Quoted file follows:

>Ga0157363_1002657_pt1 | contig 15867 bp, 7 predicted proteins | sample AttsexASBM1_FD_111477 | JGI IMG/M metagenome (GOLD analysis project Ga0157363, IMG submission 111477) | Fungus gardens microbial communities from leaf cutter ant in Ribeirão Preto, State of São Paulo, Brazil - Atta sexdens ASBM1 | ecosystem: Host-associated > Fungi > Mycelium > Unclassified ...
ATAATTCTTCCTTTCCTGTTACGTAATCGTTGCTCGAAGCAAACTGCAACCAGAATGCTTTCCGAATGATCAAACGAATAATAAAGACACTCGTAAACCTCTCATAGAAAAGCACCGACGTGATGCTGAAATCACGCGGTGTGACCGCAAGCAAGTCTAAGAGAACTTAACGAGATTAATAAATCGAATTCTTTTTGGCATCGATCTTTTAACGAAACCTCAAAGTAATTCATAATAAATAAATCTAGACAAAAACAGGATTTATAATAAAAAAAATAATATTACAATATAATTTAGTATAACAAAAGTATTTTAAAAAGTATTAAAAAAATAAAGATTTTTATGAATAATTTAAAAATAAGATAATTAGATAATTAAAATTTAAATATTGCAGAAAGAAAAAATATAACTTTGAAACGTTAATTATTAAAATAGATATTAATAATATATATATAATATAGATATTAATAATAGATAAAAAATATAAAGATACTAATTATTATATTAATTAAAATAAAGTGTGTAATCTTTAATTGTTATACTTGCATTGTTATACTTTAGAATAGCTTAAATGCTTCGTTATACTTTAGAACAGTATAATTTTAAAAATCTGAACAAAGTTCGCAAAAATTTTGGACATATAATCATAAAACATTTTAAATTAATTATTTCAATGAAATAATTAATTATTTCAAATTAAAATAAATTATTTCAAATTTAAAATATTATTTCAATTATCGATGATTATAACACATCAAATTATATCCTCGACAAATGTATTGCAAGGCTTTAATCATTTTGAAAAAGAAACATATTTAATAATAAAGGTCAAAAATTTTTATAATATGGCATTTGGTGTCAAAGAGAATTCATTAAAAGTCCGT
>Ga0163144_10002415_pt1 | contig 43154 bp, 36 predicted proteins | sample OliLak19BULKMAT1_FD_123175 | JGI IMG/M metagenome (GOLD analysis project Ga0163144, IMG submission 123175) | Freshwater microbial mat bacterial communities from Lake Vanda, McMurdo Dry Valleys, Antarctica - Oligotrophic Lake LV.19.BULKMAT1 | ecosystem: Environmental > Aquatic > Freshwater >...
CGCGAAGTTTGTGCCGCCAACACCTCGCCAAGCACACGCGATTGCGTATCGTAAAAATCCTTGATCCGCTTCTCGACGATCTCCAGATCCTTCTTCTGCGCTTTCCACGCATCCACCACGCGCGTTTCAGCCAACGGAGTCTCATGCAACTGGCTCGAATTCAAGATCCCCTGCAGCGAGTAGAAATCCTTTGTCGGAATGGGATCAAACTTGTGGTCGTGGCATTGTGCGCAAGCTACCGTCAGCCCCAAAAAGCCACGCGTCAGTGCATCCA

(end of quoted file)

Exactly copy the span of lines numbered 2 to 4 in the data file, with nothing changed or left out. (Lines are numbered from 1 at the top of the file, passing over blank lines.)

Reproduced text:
ATAATTCTTCCTTTCCTGTTACGTAATCGTTGCTCGAAGCAAACTGCAACCAGAATGCTTTCCGAATGATCAAACGAATAATAAAGACACTCGTAAACCTCTCATAGAAAAGCACCGACGTGATGCTGAAATCACGCGGTGTGACCGCAAGCAAGTCTAAGAGAACTTAACGAGATTAATAAATCGAATTCTTTTTGGCATCGATCTTTTAACGAAACCTCAAAGTAATTCATAATAAATAAATCTAGACAAAAACAGGATTTATAATAAAAAAAATAATATTACAATATAATTTAGTATAACAAAAGTATTTTAAAAAGTATTAAAAAAATAAAGATTTTTATGAATAATTTAAAAATAAGATAATTAGATAATTAAAATTTAAATATTGCAGAAAGAAAAAATATAACTTTGAAACGTTAATTATTAAAATAGATATTAATAATATATATATAATATAGATATTAATAATAGATAAAAAATATAAAGATACTAATTATTATATTAATTAAAATAAAGTGTGTAATCTTTAATTGTTATACTTGCATTGTTATACTTTAGAATAGCTTAAATGCTTCGTTATACTTTAGAACAGTATAATTTTAAAAATCTGAACAAAGTTCGCAAAAATTTTGGACATATAATCATAAAACATTTTAAATTAATTATTTCAATGAAATAATTAATTATTTCAAATTAAAATAAATTATTTCAAATTTAAAATATTATTTCAATTATCGATGATTATAACACATCAAATTATATCCTCGACAAATGTATTGCAAGGCTTTAATCATTTTGAAAAAGAAACATATTTAATAATAAAGGTCAAAAATTTTTATAATATGGCATTTGGTGTCAAAGAGAATTCATTAAAAGTCCGT
>Ga0163144_10002415_pt1 | contig 43154 bp, 36 predicted proteins | sample OliLak19BULKMAT1_FD_123175 | JGI IMG/M metagenome (GOLD analysis project Ga0163144, IMG submission 123175) | Freshwater microbial mat bacterial communities from Lake Vanda, McMurdo Dry Valleys, Antarctica - Oligotrophic Lake LV.19.BULKMAT1 | ecosystem: Environmental > Aquatic > Freshwater >...
CGCGAAGTTTGTGCCGCCAACACCTCGCCAAGCACACGCGATTGCGTATCGTAAAAATCCTTGATCCGCTTCTCGACGATCTCCAGATCCTTCTTCTGCGCTTTCCACGCATCCACCACGCGCGTTTCAGCCAACGGAGTCTCATGCAACTGGCTCGAATTCAAGATCCCCTGCAGCGAGTAGAAATCCTTTGTCGGAATGGGATCAAACTTGTGGTCGTGGCATTGTGCGCAAGCTACCGTCAGCCCCAAAAAGCCACGCGTCAGTGCATCCA